Nearly two years after it was announced the Warsaw Municipal Airport was awarded an approximate $7 million grant for the lowering of electrical power lines to the east of the east/west runway, that grant is finally in hand.
During the Warsaw Board of Aviation Commissioners meeting Tuesday, Mary Kerstein, project manager for CHA Consulting Inc., the airport’s contracted engineering firm, said, “The big news for the night is we have finally received the grant for the power line lowering. So I know it’s been a long time coming, so (Board President) Jay (Rigdon), thank you for signing that, and we now are working with AEP (American Electric Power) to set up a meeting on an agreement for the contract.”
“Not that you need to be told, but this is a big deal,” Warsaw Mayor Joe Thallemer told the Board.
Kerstein said getting the grant from the FAA (Federal Aviation Administration) was the first step in getting the power lines lowered.
“Thank you all for all of your hard work. I know it has been a long time coming,” she said.
Rigdon thanked her “for bringing us to this point. We have been looking to get past that hurdle for quite some time now. And I know it’s the hard work of CHA.”
The lowering of the power lines has taken over 40 years, according to Airport Manager Nick King after the meeting. He said he is the third airport manager to work on seeing it get done. It is Phase I of a two-phase project, with phase II to be the actual physical extension of the runway.
Toward the end of Tuesday’s meeting, Thallemer said he was “glad to be sitting here with the big announcement that the funds are in the bank from the feds.”
He asked Kerstein about a possible timeline for the project to get started.
She said the first step was scheduling a meeting with AEP to work on the agreement. AEP has designed the power lines “60%, is what they told us in the past,” she said. AEP needs to finish their design, which Kerstein estimated could be early to mid fall, “depending on how long it takes them to finish the design and what the weather is, they could start this fall. It’s really just going to be dependent on how long the design will take them.”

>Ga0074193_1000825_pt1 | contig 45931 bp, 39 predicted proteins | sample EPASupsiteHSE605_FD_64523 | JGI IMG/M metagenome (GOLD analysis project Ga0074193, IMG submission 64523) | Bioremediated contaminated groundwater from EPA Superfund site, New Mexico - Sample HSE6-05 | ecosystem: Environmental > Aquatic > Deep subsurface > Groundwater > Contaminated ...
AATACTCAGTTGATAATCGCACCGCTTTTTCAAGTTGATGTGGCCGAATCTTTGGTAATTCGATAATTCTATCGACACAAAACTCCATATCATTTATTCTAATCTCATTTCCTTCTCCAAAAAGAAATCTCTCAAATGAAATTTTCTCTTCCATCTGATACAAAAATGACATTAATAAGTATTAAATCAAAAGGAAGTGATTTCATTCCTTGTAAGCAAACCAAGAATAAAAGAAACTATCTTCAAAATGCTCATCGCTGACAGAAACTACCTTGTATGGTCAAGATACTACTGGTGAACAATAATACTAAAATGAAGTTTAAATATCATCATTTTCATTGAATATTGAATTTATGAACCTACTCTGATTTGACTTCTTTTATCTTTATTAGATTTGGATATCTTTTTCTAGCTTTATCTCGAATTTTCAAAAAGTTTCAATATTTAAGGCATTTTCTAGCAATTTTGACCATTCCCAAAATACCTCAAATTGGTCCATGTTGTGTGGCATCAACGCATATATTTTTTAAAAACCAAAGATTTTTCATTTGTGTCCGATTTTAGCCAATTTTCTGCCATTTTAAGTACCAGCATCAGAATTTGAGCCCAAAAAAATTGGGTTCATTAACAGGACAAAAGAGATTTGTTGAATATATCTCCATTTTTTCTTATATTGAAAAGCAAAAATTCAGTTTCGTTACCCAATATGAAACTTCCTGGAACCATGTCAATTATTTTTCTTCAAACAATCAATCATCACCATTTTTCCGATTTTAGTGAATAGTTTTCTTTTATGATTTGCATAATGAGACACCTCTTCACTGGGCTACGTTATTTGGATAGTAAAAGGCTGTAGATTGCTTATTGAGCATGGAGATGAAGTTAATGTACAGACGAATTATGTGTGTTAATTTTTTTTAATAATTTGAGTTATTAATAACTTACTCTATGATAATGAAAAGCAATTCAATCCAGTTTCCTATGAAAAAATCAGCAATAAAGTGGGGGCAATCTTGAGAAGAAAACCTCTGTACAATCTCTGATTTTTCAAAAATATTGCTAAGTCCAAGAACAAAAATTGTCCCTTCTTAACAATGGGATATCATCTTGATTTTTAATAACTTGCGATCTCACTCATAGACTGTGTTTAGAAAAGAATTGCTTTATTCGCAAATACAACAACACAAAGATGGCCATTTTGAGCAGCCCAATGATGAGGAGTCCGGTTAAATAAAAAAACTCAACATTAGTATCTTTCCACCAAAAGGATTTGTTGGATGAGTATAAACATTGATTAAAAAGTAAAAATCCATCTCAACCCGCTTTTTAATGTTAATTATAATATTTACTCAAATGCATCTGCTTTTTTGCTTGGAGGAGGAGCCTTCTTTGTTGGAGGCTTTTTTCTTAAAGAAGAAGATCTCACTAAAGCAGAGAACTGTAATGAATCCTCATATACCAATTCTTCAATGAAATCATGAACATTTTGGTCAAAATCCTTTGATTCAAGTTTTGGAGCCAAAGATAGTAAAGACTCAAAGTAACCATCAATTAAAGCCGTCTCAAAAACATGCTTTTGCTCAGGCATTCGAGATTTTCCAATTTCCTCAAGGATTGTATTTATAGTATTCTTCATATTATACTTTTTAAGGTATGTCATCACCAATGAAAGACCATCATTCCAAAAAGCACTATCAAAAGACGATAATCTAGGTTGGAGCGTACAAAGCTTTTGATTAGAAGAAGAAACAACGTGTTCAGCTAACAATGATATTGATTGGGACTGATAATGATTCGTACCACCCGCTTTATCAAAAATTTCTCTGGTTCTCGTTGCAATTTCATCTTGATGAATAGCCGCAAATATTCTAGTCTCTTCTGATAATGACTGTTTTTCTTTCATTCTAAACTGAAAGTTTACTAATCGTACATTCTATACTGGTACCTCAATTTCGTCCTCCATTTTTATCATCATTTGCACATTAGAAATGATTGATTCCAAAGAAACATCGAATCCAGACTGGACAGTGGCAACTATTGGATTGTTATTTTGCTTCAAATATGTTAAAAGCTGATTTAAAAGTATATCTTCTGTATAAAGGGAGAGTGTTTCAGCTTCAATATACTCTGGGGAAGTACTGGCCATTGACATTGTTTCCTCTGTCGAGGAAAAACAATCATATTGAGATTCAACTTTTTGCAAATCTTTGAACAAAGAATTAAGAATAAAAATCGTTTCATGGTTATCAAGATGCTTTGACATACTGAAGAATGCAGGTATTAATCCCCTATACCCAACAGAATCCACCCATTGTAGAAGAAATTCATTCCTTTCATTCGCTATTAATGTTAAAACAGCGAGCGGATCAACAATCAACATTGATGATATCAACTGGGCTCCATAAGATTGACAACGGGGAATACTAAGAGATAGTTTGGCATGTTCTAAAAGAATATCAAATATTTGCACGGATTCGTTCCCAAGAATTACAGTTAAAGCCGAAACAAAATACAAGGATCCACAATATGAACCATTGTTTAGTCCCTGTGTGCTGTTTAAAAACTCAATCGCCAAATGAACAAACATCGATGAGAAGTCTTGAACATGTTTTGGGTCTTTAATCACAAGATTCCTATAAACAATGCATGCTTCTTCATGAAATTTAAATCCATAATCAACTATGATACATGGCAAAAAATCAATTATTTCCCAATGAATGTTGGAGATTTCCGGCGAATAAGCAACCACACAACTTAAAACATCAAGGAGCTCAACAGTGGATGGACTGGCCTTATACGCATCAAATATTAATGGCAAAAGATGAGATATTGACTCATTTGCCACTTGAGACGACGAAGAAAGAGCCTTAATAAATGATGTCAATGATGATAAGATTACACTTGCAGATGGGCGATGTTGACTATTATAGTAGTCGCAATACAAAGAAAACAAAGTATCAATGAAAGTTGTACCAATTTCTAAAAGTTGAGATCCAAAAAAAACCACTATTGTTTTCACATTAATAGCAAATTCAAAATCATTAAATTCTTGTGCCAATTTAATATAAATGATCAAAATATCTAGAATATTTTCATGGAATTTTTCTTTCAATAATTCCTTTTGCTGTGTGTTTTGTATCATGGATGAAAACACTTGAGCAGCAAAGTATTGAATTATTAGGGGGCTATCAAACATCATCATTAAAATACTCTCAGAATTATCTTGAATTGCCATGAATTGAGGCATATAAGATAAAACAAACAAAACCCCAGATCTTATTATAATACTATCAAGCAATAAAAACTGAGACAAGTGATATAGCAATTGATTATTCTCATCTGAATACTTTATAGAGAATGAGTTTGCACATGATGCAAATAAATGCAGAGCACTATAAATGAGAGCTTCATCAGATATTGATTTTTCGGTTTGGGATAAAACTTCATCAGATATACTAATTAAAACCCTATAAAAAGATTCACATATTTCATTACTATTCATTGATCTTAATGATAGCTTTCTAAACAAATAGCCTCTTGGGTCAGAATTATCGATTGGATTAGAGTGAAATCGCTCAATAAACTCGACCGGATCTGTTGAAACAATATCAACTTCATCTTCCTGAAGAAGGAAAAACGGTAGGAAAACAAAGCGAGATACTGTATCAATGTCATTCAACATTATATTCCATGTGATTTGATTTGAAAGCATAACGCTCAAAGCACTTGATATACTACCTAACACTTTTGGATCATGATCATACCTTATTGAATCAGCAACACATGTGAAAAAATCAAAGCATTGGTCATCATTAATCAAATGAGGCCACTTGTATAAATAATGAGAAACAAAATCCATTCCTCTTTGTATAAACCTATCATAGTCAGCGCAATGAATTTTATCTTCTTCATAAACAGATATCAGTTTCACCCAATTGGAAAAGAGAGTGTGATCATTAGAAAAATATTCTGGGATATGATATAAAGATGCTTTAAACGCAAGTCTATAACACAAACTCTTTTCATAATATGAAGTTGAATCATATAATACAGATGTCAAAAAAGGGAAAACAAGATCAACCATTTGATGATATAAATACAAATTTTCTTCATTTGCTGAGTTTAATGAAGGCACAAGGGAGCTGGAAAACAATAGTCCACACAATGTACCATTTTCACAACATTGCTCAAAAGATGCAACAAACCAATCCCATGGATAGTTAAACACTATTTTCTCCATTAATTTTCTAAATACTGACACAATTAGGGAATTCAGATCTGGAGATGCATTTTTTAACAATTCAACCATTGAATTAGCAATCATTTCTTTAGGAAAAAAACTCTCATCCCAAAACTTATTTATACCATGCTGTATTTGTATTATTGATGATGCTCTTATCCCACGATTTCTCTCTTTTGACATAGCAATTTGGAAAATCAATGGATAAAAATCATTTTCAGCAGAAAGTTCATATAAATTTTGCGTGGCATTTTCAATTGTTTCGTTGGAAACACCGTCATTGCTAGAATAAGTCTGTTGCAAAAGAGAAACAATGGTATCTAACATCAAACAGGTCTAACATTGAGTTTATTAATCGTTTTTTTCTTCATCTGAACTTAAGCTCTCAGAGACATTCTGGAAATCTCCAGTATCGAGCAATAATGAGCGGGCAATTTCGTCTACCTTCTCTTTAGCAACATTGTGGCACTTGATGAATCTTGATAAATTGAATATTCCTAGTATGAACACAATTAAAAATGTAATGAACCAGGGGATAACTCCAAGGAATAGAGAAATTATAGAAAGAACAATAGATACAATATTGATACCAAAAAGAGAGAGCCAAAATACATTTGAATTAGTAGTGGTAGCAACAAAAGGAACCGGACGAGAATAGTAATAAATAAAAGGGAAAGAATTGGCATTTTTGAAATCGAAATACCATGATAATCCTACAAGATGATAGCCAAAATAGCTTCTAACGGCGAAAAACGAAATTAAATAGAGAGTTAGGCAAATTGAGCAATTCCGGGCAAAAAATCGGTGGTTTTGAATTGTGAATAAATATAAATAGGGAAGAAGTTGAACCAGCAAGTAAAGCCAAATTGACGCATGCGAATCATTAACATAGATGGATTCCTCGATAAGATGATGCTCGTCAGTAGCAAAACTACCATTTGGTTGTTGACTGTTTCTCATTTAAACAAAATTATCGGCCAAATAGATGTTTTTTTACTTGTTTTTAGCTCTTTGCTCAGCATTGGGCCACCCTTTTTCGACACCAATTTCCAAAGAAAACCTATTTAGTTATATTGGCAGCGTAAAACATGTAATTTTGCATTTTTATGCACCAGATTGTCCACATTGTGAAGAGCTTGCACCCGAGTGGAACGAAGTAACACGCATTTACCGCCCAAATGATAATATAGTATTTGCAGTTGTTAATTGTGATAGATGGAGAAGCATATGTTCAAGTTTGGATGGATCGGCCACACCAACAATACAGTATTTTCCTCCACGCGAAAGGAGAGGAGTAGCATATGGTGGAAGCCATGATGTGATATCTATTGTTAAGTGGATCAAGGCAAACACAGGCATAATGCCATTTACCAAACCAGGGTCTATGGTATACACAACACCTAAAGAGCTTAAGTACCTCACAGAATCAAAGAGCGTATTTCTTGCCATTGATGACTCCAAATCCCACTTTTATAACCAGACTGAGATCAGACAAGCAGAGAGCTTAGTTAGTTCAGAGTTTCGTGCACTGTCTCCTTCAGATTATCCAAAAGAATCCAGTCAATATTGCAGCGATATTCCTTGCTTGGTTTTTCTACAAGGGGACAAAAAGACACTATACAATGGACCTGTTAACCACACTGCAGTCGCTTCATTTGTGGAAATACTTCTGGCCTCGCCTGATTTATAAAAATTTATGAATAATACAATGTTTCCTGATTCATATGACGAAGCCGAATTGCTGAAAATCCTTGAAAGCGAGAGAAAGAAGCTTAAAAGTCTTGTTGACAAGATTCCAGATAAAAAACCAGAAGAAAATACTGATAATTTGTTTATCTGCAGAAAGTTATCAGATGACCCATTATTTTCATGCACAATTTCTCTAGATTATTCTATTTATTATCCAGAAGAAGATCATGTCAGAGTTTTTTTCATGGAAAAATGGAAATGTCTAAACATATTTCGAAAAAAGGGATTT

Kerstein said she thinks the majority of the construction will happen in 2022.
Gene Zale, Board member, asked if they were just taking out three towers or if there was going to be a fourth.
“So they are taking out, if I remember correctly, it’s been a while since I looked at it, they’re replacing two towers in the same location, but they’re adding three. I think it’s five total,” Kerstein said.
She said the towers will be lower than the ones currently out there and will be a different style. The new style is called Bold Towers and can be seen along the I-69 corridor.
“It’s a different style that they are now doing that can be lower to the ground, and that’s really what this project is doing, is lowering them so we can have aircraft fly in at those lower altitudes,” Kerstein said, adding that they’re more modern looking.
King, displaying a map to the Board, said, “So directly off the end of the runway, this is EMS C24 Lane, east of the airport, just east of (CR) 175, this is one of the towers right here. It’s currently sitting right at 150 feet. Those lines can not be lowered than 50 feet – the sag of those lines. So, if you come off the runway in our approach path, those are going to be lowered. But because the lines travel away from the airport, here to the southeast, those don’t have to be at 50 feet because they’re outside of the approach path. So the further away it is from the airport, we can spread those towers out and take them up a little bit higher and slowly transition back up to the 150-foot mark. We could have made them exactly 50 feet, but we would have had a tower every 40 or 50 feet to support that sag. Because we are spreading them out that way, that is how we were able to avoid putting in 10 or 12 towers. So, it’s because it wasn’t just a straight line, it curved away from the airport.”
The next Board of Aviation Commissioners is 5:15 p.m. Aug. 10 in the Common Council Chambers of City Hall.